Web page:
Dravet Syndrome Treatment: Medication, Diet, and Other Therapies

Those who have Dravet syndrome, an uncommon and severe type of epilepsy, usually experience their first seizure inside the newbie of existence, based on the Epilepsy Foundation. (1)

These early seizures, that are typically triggered with a fever or contact with temperature changes, are often convulsive or involve jerking movements somewhere from the body.

Between ages 1 and 5, most kids with Dravet syndrome will start to have myoclonic seizures, which entail brief jerks of the muscle or muscle. However the disorder may also cause numerous other kinds of seizures too.

Dravet syndrome is because an inherited mutation, but it’s not often inherited from parents. There’s no remedy for the disorder, but treatment concentrates on lowering the severity and frequency of seizures and also the connected complications, particularly status epilepticus (when seizures don’t stop or occur close together), which may be existence-threatening.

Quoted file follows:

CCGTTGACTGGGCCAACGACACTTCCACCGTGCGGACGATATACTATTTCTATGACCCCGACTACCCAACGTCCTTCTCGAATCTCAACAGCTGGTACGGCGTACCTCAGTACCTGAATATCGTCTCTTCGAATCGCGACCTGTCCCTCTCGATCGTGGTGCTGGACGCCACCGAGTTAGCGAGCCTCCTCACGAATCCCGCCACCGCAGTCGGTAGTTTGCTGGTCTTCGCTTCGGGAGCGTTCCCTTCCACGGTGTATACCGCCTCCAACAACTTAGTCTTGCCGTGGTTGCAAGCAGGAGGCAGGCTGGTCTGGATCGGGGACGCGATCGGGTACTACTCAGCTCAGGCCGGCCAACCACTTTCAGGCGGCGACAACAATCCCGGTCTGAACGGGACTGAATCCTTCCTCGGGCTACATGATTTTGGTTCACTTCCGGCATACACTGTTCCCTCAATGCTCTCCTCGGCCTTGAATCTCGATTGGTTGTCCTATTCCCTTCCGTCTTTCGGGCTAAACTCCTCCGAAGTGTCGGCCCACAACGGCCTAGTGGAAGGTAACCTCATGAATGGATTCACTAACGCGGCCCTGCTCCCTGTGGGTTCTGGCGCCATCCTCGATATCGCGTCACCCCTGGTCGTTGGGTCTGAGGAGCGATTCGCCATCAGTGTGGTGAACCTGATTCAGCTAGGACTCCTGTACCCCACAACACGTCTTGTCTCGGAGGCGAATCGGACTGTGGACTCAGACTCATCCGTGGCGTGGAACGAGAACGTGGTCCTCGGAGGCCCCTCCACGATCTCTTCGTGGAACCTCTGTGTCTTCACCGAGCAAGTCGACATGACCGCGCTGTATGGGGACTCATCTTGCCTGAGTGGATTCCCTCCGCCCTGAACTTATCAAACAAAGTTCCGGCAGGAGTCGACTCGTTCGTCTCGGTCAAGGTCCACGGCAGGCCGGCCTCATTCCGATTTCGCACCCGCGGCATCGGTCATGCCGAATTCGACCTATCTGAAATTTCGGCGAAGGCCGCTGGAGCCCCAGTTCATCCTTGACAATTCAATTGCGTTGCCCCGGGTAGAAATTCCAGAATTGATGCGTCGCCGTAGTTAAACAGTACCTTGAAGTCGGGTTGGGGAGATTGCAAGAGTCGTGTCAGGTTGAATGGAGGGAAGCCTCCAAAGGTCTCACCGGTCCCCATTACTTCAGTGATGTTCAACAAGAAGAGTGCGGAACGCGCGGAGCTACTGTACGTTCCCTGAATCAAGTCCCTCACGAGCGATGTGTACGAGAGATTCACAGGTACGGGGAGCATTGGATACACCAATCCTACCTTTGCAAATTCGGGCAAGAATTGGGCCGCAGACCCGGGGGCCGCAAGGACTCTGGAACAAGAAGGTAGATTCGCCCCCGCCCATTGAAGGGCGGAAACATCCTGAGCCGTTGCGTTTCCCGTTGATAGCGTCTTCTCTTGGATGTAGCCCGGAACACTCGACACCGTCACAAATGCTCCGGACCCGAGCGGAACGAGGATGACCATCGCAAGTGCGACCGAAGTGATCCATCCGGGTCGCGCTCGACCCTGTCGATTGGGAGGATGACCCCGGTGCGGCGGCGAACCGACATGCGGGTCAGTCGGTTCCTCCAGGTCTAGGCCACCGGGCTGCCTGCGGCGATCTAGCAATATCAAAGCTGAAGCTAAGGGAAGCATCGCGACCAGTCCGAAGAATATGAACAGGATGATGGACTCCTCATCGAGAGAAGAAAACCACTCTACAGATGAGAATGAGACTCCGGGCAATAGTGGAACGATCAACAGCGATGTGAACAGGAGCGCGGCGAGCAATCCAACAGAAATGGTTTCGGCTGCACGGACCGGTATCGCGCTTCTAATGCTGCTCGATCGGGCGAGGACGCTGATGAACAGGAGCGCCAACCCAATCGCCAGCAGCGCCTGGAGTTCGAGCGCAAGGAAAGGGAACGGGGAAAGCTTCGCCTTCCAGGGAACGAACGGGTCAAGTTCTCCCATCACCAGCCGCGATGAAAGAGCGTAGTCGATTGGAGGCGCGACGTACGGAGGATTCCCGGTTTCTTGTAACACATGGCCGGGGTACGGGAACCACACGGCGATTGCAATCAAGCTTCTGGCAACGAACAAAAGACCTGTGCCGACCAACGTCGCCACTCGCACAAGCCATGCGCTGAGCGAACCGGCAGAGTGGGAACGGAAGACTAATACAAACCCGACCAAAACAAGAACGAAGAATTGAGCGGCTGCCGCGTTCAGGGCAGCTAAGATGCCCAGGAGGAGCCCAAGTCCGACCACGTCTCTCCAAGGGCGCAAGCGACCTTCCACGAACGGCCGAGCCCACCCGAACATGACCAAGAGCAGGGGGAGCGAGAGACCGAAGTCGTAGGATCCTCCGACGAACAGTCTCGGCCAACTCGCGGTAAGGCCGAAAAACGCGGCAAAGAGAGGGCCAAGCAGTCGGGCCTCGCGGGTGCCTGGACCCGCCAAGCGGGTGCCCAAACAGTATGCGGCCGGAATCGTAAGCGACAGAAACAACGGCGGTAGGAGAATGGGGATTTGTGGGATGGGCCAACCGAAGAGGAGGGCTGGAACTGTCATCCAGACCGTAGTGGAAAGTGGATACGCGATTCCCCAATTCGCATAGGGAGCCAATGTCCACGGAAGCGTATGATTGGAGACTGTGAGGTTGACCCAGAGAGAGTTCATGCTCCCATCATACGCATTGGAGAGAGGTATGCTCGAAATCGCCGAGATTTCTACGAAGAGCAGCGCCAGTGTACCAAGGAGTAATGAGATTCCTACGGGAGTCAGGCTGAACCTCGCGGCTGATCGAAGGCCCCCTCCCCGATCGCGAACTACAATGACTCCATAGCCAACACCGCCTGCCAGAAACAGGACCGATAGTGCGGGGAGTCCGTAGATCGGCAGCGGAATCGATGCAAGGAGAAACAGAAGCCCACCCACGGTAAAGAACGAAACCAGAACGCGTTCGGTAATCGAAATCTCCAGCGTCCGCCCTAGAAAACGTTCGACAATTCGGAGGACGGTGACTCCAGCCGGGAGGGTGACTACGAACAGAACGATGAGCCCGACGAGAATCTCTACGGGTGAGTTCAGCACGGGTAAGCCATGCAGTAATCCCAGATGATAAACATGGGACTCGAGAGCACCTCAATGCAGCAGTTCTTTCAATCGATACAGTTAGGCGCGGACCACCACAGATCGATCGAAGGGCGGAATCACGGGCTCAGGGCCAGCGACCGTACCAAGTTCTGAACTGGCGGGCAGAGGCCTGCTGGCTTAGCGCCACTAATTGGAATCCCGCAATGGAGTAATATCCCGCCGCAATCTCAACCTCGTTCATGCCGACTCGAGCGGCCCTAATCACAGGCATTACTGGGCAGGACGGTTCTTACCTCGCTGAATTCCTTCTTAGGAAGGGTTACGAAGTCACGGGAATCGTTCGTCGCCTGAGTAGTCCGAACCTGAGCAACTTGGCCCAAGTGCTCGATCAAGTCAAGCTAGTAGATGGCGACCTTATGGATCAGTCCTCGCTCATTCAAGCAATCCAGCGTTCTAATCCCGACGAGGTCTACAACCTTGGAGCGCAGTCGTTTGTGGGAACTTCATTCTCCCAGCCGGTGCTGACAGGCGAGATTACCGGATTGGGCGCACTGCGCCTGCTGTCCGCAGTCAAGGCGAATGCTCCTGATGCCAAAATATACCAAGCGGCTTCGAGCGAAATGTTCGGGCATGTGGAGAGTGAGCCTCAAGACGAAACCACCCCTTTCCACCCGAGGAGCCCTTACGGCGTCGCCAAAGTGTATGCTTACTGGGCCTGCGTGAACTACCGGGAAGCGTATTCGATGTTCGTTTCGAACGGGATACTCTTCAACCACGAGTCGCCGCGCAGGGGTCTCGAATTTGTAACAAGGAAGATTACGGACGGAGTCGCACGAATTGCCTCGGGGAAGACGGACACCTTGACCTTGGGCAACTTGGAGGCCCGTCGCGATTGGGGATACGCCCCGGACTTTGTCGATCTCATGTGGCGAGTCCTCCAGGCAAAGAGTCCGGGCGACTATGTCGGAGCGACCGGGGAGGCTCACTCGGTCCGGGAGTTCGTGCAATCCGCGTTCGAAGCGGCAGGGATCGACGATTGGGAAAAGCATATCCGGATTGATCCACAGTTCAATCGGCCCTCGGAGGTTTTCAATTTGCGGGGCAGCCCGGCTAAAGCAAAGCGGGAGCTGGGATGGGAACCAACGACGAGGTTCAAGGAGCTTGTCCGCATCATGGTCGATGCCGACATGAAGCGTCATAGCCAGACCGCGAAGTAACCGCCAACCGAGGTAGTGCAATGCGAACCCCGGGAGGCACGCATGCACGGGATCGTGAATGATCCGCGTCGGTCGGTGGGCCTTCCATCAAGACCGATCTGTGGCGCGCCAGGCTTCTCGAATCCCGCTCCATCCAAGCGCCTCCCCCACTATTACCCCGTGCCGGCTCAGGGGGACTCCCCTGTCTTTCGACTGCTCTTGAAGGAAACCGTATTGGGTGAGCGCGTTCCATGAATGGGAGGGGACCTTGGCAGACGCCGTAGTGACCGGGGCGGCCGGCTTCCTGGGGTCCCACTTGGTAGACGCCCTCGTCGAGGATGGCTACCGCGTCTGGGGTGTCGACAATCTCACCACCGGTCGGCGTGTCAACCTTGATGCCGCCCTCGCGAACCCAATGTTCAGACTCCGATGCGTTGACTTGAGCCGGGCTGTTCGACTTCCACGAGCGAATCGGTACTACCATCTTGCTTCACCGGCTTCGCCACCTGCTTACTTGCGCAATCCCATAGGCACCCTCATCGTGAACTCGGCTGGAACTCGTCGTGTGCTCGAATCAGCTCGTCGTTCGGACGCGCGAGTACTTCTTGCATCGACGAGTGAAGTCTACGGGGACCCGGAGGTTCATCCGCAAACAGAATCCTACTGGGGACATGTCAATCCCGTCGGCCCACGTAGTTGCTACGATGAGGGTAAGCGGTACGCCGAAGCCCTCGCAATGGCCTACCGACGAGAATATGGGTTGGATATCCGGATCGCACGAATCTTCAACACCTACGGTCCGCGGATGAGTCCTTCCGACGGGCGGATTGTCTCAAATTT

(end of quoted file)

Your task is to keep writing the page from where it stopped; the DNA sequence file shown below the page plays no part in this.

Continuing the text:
Preventing Dravet Syndrome Seizures

The next triggers may cause seizures in those who have Dravet syndrome: (2)

Fevers, which needs to be given medications like ibuprofen (Advil) or acetaminophen (Tylenol)

Overheating (typically from hot baths or exercise)

Sudden temperature changes (cold or hot)

Flashing lights

Visual stimuli like stripes along with other contrasting patterns

Stress or excessive excitement

Vaccines (your child’s doctor may counsel you to provide your son or daughter temperature reducer before a vaccination as well as for 24 hrs afterward to prevent temperature)

First-Line Drugs for Dravet Syndrome

In the start of Dravet syndrome, doctors may prescribe anticonvulsant medications like valproic acidity and clobazam to manage seizures, however they usually aren’t effective enough by themselves. (3)

There’s little research about how effective valproic acidity is perfect for handling the seizures connected with Dravet syndrome. However in some studies, about one-4th to 1-1 / 2 of study participants responded well towards the medication, experiencing greater than a 50 % decrease in the regularity of seizures. (4)

However, valproic acidity could cause several severe negative effects, including liver damage, elevated bloodstream ammonia, pancreatitis (inflammation from the pancreas), and occasional bloodstream platelet count. Less-severe negative effects include altered appetite, hair thinning, tremor, and sedation.

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